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From Matt Sicker <boa...@gmail.com>
Subject Re: Log4j 2 and Commons Logging
Date Sat, 19 Jul 2014 22:25:56 GMT
I would like to see Log4j 2 being used as a replacement for Commons
Logging, actually. During ApacheCon earlier this year, I spoke with a few
Tomcat developers, and it turns out that our LoggerContext design is
actually a lot more powerful than anything Commons Logging et al. can do.
Being able to support multiple logging configurations at the same time
without them affecting each other is a super useful feature for container
applications. Otherwise, these containers tend to have some sort of
extended loggers or a different framework entirely (e.g., JULI in Tomcat)
in order to support multiple configurations.

I'd like to see microbenchmarks, too, if there is any performance reason to
dissuade usage of Commons Logging. I hope that we can still get similar
performance when using the SLF4J API as the frontend to log4j-core, though,
as that will create immediate benefits for tons of programs and libraries.

On 18 July 2014 18:34, Remko Popma <remko.popma@gmail.com> wrote:

> I thought the log4j-to-slf4j adapter was very forward thinking. It is a
> smart idea, and reminded me of Microsoft Excel's backward compatibility
> with Lotus-123 when they entered the market that was completely dominated
> by Lotus-123. (Lotus who? Exactly!)
> We could add some microbenchmarks to the perf module to see what penalty
> (if any) users would pay when logging to log4j2 via the various APIs:
> SLF4J, Commons Logging, Log4j-1.2 and the native Log4j2 API.
> On Sat, Jul 19, 2014 at 7:54 AM, Ralph Goers <ralph.goers@dslextreme.com>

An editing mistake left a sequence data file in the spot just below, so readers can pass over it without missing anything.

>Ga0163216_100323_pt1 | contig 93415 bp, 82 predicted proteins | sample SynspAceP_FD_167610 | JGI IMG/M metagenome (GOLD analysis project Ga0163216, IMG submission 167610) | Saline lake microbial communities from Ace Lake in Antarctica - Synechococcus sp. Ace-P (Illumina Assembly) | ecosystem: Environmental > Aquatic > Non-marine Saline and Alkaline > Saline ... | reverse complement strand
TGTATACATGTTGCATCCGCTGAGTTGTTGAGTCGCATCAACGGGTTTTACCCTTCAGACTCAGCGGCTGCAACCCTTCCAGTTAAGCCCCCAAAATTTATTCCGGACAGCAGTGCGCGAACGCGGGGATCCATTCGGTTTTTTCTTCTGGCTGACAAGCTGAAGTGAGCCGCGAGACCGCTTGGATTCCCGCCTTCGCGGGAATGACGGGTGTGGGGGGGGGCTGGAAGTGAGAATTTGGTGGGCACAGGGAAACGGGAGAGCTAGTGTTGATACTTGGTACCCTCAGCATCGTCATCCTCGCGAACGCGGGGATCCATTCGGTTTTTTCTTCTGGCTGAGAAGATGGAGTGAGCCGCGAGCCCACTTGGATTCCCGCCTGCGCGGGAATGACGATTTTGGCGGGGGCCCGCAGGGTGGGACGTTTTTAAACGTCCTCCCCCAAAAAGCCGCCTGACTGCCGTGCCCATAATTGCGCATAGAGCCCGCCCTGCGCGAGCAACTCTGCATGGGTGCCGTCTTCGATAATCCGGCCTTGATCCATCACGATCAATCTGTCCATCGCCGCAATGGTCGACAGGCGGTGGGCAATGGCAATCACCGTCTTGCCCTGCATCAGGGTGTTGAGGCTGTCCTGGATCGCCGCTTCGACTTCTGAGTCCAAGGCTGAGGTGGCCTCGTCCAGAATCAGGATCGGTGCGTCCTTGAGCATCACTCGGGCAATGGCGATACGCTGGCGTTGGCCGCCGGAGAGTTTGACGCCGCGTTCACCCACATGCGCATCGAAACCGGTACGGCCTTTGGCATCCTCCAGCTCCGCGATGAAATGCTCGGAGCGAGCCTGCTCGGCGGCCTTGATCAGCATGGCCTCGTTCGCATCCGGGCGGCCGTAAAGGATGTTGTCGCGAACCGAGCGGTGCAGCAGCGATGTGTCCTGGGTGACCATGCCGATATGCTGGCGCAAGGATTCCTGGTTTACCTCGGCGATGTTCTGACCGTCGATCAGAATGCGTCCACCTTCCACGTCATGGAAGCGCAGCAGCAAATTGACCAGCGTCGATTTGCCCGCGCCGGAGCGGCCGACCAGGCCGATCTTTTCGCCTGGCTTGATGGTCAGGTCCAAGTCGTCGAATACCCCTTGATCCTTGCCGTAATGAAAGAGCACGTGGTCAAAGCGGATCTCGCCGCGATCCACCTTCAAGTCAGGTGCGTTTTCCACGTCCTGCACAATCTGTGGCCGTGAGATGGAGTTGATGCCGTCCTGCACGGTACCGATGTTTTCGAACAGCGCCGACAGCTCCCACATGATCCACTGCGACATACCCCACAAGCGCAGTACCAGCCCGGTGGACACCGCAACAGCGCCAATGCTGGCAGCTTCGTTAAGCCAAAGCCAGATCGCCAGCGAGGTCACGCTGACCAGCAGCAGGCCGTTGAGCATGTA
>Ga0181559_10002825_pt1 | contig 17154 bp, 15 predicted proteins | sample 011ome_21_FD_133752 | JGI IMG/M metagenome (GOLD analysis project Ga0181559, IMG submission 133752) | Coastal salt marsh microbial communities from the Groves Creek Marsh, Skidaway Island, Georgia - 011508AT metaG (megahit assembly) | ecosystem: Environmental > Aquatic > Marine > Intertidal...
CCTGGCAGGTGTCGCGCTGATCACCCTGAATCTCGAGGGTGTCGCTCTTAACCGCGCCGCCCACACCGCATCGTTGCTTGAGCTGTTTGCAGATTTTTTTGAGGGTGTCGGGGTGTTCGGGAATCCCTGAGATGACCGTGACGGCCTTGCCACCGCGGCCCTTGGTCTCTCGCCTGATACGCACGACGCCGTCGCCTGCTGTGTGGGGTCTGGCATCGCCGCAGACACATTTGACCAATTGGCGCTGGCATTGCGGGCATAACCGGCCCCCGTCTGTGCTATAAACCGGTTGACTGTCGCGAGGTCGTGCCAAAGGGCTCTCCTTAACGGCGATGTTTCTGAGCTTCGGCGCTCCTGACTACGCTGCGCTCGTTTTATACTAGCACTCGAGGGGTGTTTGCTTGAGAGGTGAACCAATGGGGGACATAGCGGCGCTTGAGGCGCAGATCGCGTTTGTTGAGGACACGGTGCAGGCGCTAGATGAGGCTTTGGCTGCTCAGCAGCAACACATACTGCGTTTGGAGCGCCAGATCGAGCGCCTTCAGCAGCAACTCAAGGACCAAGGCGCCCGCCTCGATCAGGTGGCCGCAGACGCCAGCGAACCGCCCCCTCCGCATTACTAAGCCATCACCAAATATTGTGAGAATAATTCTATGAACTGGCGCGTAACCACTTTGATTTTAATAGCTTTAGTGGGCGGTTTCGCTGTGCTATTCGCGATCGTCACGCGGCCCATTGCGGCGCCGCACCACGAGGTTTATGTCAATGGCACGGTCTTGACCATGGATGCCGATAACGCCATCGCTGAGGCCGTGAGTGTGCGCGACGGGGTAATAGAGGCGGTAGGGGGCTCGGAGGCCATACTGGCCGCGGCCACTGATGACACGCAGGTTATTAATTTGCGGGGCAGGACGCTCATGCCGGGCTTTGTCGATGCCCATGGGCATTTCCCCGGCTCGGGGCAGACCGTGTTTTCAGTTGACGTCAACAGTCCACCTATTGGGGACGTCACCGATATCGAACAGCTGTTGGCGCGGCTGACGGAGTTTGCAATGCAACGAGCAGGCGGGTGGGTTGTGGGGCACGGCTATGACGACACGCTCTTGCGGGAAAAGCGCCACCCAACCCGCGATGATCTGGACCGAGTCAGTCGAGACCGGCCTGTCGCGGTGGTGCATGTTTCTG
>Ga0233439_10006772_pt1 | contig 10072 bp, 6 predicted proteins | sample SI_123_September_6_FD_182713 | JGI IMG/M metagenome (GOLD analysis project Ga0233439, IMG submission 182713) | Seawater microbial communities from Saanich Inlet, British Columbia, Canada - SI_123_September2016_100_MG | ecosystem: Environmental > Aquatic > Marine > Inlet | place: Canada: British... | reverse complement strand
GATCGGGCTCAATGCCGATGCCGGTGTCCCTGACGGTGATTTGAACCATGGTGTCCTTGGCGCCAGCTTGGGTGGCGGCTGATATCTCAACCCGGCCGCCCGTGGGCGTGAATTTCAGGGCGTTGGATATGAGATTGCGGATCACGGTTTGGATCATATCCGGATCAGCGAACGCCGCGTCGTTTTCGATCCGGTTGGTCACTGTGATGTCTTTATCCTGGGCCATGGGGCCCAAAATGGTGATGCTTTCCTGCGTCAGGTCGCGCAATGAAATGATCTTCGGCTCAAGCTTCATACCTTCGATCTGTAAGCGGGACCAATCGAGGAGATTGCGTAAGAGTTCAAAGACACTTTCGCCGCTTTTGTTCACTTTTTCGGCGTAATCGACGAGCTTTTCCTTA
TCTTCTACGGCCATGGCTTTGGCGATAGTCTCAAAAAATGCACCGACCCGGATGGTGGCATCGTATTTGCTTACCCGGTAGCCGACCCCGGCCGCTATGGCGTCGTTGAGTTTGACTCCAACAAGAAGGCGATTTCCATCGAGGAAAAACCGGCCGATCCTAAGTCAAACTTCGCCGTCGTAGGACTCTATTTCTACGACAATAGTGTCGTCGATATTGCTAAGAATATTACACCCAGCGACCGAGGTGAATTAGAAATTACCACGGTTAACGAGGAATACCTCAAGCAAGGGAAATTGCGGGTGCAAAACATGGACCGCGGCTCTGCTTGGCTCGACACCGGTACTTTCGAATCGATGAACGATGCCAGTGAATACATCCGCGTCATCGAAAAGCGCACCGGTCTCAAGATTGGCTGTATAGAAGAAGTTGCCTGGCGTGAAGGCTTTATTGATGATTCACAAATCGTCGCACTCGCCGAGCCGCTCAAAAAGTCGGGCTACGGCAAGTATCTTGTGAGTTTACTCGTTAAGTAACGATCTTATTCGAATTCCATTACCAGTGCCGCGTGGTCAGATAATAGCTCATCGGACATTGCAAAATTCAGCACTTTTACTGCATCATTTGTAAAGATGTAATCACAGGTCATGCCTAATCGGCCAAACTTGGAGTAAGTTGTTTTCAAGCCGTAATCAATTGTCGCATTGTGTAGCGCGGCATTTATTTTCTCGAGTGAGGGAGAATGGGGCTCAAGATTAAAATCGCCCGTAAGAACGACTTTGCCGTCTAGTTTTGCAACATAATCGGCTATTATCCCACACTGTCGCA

> wrote:
>> I thought about that, but it seemed more prudent to try to get people
>> using other frameworks to consolidate on using Log4j and not the other way
>> around.
>> Ralph
>> On Jul 18, 2014, at 1:40 PM, Matt Sicker <boards@gmail.com> wrote:
>> But what if I'm still using Java 1.2? :P
>> On 18 July 2014 15:37, Ralph Goers <ralph.goers@dslextreme.com> wrote:
>>> Commons Logging’s purpose is to provide a common API that can sit in
>>> front of any logging implementation. The Log4j API isn’t intended for that.
>>>  We have bridges that allow applications written using other APIs to use
>>> Log4j 2 as the implementation.  We do have a bridge from the Log4j 2 API to
>>> SLF4J, but that is the only one.  As such, I don’t see it as a replacement
>>> - at least not yet.
>>> Ralph
>>> On Jul 18, 2014, at 1:23 PM, Gary Gregory <garydgregory@gmail.com>
>>> wrote:
>>> Should we consider proposing that, at least conceptually, Commons
>>> Logging be deprecated in favor of Log4j 2?
>>> Gary
>>> --
>>> E-Mail: garydgregory@gmail.com | ggregory@apache.org
>>> Java Persistence with Hibernate, Second Edition
>>> <http://www.manning.com/bauer3/>
>>> JUnit in Action, Second Edition <http://www.manning.com/tahchiev/>
>>> Spring Batch in Action <http://www.manning.com/templier/>
>>> Blog: http://garygregory.wordpress.com
>>> Home: http://garygregory.com/
>>> Tweet! http://twitter.com/GaryGregory
>> --
>> Matt Sicker <boards@gmail.com>

Matt Sicker <boards@gmail.com>

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